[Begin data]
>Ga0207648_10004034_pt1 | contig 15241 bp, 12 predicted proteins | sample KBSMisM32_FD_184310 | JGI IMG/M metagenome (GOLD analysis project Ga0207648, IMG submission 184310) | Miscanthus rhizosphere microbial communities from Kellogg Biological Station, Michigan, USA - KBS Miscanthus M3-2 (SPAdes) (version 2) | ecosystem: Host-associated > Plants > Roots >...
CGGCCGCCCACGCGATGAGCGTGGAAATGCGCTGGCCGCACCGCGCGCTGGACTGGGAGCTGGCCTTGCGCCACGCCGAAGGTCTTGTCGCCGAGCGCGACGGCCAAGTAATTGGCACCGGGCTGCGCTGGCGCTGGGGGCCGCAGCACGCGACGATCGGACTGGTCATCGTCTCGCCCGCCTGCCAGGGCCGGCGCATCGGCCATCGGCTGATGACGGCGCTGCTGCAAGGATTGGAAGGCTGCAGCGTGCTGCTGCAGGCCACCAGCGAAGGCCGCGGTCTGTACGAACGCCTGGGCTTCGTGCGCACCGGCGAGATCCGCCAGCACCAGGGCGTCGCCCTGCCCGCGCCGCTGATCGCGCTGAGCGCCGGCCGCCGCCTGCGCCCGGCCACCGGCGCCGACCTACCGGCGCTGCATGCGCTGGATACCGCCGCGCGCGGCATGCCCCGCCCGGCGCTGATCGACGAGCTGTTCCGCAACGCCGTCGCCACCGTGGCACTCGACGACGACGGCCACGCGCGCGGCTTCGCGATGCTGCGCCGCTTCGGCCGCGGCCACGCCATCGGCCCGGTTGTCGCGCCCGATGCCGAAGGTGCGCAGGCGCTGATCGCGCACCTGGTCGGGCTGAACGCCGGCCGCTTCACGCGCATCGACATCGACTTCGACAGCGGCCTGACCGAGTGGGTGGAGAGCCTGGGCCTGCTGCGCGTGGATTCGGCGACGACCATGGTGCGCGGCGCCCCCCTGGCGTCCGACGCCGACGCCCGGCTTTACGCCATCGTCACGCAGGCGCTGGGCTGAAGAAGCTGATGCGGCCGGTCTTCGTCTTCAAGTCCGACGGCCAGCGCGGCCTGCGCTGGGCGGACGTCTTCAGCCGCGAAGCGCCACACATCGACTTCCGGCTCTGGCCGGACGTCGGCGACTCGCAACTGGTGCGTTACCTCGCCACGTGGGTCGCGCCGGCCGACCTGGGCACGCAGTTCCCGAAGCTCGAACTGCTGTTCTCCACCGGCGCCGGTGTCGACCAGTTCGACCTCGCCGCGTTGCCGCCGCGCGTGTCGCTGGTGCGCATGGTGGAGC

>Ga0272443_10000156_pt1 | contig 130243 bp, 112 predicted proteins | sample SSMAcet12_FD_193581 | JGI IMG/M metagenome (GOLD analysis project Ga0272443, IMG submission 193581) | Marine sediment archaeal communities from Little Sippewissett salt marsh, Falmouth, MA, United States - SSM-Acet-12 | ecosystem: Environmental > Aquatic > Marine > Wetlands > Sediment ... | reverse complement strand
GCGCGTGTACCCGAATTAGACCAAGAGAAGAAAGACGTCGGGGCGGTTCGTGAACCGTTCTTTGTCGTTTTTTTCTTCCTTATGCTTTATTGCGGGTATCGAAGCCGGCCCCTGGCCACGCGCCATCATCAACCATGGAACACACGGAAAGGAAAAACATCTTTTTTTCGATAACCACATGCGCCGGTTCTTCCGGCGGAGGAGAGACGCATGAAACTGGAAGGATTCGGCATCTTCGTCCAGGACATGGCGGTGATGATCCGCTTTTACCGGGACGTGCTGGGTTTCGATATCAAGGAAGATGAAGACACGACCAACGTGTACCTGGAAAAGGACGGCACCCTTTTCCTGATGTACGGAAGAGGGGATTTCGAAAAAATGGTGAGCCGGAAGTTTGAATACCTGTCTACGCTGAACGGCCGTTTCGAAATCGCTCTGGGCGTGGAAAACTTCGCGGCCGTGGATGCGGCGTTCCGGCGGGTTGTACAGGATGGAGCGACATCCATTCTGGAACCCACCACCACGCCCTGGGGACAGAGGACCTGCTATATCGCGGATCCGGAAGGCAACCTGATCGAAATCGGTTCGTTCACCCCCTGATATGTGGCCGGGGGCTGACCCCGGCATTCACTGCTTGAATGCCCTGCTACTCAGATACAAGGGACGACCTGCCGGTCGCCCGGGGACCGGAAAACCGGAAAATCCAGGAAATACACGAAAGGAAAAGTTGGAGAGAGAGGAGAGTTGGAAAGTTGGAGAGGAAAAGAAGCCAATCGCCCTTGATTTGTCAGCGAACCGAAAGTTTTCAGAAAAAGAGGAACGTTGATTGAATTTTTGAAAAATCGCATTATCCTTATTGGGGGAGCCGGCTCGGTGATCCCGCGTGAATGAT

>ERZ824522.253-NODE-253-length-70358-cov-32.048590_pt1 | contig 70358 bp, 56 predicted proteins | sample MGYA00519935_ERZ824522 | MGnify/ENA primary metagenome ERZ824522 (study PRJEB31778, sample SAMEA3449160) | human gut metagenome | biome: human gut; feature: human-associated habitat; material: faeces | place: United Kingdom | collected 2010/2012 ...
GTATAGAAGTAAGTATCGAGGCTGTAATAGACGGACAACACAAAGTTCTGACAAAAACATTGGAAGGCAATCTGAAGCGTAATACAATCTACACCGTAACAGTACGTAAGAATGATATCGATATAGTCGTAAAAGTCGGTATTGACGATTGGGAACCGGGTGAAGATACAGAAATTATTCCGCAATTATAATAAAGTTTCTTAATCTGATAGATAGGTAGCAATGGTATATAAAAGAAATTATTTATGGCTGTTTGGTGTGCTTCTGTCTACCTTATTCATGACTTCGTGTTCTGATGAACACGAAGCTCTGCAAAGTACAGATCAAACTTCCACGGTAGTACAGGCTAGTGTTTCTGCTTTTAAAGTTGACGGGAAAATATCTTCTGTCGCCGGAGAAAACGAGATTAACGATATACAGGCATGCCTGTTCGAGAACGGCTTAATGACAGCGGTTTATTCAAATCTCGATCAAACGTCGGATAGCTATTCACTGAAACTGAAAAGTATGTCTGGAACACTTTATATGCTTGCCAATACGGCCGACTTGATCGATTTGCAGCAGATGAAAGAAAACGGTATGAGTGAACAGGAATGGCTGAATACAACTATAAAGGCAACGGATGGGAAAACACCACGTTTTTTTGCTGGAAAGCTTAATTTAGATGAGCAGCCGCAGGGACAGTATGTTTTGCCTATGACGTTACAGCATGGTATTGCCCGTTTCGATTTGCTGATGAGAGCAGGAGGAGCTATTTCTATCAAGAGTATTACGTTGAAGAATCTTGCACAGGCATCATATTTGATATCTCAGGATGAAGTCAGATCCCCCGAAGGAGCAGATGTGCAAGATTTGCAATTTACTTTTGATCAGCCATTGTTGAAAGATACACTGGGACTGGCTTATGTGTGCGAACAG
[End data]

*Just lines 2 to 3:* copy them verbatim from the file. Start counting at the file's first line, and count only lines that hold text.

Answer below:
CGGCCGCCCACGCGATGAGCGTGGAAATGCGCTGGCCGCACCGCGCGCTGGACTGGGAGCTGGCCTTGCGCCACGCCGAAGGTCTTGTCGCCGAGCGCGACGGCCAAGTAATTGGCACCGGGCTGCGCTGGCGCTGGGGGCCGCAGCACGCGACGATCGGACTGGTCATCGTCTCGCCCGCCTGCCAGGGCCGGCGCATCGGCCATCGGCTGATGACGGCGCTGCTGCAAGGATTGGAAGGCTGCAGCGTGCTGCTGCAGGCCACCAGCGAAGGCCGCGGTCTGTACGAACGCCTGGGCTTCGTGCGCACCGGCGAGATCCGCCAGCACCAGGGCGTCGCCCTGCCCGCGCCGCTGATCGCGCTGAGCGCCGGCCGCCGCCTGCGCCCGGCCACCGGCGCCGACCTACCGGCGCTGCATGCGCTGGATACCGCCGCGCGCGGCATGCCCCGCCCGGCGCTGATCGACGAGCTGTTCCGCAACGCCGTCGCCACCGTGGCACTCGACGACGACGGCCACGCGCGCGGCTTCGCGATGCTGCGCCGCTTCGGCCGCGGCCACGCCATCGGCCCGGTTGTCGCGCCCGATGCCGAAGGTGCGCAGGCGCTGATCGCGCACCTGGTCGGGCTGAACGCCGGCCGCTTCACGCGCATCGACATCGACTTCGACAGCGGCCTGACCGAGTGGGTGGAGAGCCTGGGCCTGCTGCGCGTGGATTCGGCGACGACCATGGTGCGCGGCGCCCCCCTGGCGTCCGACGCCGACGCCCGGCTTTACGCCATCGTCACGCAGGCGCTGGGCTGAAGAAGCTGATGCGGCCGGTCTTCGTCTTCAAGTCCGACGGCCAGCGCGGCCTGCGCTGGGCGGACGTCTTCAGCCGCGAAGCGCCACACATCGACTTCCGGCTCTGGCCGGACGTCGGCGACTCGCAACTGGTGCGTTACCTCGCCACGTGGGTCGCGCCGGCCGACCTGGGCACGCAGTTCCCGAAGCTCGAACTGCTGTTCTCCACCGGCGCCGGTGTCGACCAGTTCGACCTCGCCGCGTTGCCGCCGCGCGTGTCGCTGGTGCGCATGGTGGAGC

>Ga0272443_10000156_pt1 | contig 130243 bp, 112 predicted proteins | sample SSMAcet12_FD_193581 | JGI IMG/M metagenome (GOLD analysis project Ga0272443, IMG submission 193581) | Marine sediment archaeal communities from Little Sippewissett salt marsh, Falmouth, MA, United States - SSM-Acet-12 | ecosystem: Environmental > Aquatic > Marine > Wetlands > Sediment ... | reverse complement strand